The OPEX Program at Bruce Power
L.D. Romanowich (Bruce Power)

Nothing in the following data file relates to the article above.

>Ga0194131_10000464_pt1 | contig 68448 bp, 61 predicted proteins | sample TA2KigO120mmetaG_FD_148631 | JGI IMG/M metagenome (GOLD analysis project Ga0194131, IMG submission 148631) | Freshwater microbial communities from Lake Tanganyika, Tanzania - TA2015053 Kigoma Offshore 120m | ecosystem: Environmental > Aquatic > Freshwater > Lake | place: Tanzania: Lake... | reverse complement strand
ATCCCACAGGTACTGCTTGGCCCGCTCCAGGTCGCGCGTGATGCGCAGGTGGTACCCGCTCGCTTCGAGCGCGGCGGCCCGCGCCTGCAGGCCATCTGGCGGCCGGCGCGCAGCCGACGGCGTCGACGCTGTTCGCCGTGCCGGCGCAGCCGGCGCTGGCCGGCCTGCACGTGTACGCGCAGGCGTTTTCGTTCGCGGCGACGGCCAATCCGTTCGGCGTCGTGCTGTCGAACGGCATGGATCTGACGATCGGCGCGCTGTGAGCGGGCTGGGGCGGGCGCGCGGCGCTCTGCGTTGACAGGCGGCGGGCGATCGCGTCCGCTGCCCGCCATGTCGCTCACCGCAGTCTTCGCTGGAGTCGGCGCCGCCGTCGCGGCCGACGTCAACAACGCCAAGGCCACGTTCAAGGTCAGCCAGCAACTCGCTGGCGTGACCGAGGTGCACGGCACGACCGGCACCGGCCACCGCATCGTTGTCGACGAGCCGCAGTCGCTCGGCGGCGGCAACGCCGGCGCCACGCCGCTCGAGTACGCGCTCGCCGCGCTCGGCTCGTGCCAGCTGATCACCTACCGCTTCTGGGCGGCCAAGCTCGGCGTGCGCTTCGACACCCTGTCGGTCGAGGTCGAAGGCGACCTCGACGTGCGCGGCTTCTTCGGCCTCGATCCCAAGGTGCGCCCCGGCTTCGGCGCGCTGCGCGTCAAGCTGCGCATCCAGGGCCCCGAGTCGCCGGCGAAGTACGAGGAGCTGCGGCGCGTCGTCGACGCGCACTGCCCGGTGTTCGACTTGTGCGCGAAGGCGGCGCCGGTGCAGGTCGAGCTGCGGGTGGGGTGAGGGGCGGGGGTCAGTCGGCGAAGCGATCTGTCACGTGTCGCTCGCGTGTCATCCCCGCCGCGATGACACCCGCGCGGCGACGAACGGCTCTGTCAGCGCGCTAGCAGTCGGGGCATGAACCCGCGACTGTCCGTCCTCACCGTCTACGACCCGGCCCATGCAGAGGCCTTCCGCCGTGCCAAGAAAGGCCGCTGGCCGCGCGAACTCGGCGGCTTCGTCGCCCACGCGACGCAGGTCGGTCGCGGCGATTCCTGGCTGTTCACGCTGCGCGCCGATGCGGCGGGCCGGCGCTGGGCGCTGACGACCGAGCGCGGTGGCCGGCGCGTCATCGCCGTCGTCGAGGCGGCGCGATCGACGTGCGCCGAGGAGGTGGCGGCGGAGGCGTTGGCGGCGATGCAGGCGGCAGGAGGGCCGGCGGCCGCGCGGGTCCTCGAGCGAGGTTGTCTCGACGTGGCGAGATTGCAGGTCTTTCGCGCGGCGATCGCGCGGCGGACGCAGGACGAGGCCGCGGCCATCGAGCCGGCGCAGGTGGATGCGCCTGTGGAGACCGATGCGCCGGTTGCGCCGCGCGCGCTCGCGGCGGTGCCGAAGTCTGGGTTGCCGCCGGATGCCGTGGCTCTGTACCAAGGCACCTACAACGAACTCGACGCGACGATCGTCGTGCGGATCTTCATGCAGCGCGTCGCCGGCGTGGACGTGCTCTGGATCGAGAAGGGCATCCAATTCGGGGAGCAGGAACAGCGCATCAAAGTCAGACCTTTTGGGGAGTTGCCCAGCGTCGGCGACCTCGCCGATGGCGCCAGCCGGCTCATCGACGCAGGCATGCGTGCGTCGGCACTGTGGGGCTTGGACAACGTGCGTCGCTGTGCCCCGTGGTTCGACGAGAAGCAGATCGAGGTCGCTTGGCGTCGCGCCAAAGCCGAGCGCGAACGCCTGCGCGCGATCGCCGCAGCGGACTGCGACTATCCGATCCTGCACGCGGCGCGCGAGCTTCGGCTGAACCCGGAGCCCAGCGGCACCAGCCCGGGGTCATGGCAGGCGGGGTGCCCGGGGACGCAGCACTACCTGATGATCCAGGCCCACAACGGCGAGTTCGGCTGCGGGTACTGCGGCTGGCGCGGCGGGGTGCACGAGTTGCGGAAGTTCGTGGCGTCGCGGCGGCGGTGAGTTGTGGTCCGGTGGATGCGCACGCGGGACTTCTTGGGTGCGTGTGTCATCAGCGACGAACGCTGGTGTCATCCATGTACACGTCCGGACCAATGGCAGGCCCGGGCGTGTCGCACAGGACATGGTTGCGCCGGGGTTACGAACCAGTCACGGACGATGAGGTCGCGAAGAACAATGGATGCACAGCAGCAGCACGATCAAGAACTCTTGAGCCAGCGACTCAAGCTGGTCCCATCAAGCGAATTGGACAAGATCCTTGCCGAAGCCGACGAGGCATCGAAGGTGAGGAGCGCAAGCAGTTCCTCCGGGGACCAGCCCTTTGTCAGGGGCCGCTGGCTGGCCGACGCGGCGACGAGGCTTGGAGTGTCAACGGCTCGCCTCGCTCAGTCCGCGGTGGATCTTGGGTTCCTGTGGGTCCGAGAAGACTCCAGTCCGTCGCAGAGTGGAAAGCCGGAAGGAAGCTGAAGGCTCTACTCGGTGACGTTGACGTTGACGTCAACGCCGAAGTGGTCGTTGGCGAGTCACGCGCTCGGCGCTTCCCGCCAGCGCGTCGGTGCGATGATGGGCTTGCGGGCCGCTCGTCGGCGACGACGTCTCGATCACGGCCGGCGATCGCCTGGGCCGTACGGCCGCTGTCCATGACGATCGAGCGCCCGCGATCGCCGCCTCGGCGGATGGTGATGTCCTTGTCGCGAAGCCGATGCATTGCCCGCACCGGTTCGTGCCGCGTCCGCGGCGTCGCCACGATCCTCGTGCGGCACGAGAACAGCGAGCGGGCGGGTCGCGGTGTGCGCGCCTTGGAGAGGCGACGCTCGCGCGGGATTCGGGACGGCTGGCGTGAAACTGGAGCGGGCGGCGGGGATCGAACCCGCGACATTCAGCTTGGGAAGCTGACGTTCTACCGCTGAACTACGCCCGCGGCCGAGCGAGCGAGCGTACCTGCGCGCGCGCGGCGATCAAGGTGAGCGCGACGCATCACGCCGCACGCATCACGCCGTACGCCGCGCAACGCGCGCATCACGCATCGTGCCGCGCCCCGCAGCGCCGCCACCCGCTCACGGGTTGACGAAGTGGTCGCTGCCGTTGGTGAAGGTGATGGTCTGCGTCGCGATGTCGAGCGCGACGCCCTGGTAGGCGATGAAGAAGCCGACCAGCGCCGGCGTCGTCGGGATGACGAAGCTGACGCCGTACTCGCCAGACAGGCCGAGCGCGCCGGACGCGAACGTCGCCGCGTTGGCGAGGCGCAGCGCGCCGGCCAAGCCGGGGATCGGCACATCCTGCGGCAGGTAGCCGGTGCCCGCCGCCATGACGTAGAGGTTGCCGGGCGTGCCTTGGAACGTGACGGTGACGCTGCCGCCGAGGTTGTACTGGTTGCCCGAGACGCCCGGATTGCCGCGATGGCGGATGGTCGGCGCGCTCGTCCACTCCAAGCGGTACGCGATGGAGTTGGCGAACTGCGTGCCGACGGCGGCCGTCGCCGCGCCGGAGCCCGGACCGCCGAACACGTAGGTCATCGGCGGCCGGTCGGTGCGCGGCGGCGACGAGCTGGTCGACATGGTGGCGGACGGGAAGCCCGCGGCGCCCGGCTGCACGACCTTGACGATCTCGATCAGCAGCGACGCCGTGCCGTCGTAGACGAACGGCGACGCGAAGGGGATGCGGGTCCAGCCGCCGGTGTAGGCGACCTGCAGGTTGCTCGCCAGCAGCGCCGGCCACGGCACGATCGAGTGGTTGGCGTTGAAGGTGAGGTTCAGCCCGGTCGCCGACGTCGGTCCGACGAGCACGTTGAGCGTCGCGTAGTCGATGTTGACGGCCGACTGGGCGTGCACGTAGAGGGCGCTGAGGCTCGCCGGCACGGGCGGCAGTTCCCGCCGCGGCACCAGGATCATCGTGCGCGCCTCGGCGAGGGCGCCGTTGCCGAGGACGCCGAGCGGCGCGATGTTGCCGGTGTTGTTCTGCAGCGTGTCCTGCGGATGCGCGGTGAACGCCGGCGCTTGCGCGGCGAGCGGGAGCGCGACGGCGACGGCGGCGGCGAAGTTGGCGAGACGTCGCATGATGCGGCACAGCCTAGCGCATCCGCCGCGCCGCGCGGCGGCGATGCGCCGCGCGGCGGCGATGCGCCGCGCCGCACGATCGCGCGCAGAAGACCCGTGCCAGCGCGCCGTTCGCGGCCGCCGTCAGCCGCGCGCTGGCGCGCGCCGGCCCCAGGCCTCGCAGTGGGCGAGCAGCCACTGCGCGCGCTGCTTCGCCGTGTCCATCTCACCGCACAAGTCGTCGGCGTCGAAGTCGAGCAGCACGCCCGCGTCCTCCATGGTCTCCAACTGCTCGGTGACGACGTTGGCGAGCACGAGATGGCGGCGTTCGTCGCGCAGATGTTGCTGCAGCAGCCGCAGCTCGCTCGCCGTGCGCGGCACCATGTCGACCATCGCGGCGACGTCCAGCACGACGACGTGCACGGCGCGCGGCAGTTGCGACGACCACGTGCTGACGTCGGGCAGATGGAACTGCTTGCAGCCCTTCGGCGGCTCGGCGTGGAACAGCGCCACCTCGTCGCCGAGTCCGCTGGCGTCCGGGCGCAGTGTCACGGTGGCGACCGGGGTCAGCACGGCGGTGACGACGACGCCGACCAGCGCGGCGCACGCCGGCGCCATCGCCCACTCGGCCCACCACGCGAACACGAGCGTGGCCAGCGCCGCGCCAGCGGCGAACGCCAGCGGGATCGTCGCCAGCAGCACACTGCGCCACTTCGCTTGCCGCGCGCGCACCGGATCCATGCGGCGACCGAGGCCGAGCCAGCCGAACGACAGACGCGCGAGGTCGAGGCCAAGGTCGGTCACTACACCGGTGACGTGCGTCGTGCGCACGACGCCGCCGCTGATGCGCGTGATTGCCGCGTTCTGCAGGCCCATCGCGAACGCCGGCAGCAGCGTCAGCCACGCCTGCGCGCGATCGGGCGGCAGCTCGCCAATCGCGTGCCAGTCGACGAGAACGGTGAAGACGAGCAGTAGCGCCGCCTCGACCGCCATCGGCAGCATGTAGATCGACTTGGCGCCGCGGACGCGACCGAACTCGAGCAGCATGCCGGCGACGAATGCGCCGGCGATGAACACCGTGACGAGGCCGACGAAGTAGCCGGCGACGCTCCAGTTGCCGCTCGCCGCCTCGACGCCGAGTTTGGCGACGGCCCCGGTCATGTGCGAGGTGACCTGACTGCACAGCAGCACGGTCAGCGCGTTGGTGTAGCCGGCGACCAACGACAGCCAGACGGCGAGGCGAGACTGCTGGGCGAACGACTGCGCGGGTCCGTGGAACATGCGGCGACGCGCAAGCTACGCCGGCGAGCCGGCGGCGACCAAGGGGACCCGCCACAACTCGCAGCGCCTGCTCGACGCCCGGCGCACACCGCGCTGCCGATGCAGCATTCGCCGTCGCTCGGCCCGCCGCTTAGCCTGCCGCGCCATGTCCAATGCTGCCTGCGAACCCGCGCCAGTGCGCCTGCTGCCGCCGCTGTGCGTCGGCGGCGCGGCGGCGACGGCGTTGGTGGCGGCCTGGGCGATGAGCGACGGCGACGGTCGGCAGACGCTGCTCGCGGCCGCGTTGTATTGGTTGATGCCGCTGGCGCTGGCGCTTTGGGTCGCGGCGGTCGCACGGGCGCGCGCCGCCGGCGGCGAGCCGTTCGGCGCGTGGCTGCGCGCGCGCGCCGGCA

This paper discusses Operating Experience (OPEX) being incorporated into the work planning process by Bruce Power in order to avoid unexpected radiological events. The regulators, international community as well as investors have recognized the importance of implementing OPEX and lessons learned in station design, operation and maintenance. OPEX comes from many sources and in many formats. Two examples of the extensive use of OPEX at Bruce Power are given. The first involves high hazard radioactive work involving the moderator systems at Bruce Nuclear Generating Station B. A sister station had performed similar work and experienced widespread contamination and unplanned uptakes. Because the two stations have very similar designs, Bruce Power studied extensively the difficulties at this facility and incorporated those lessons learned early in the work planning process. From this Bruce Power developed it’s own lessons learned for future work. The second involves the World Association of Nuclear Operators (WANO) Significant Operating Experience Reports (SOER). SOER 2001-01 “Unplanned Radiation Exposures” caused several changes to the Bruce Power Radiation Protection Department procedures and processes. Bruce Power has developed an extensive Operating Experience program, which looks for applicable OPEX from a variety of internal and external sources and has numerous channels to ensure the correct OPEX gets to the correct internal or external customer at the correct time. Through the Observation and Coaching program and auditing the Pre-job briefings that occur at Bruce Power, Bruce Power ensures OPEX is being used at all levels within company. Without the use of OPEX, the Health Physics professional faces the risk of having to relearn lessons that have already been learned elsewhere, sometimes at great cost.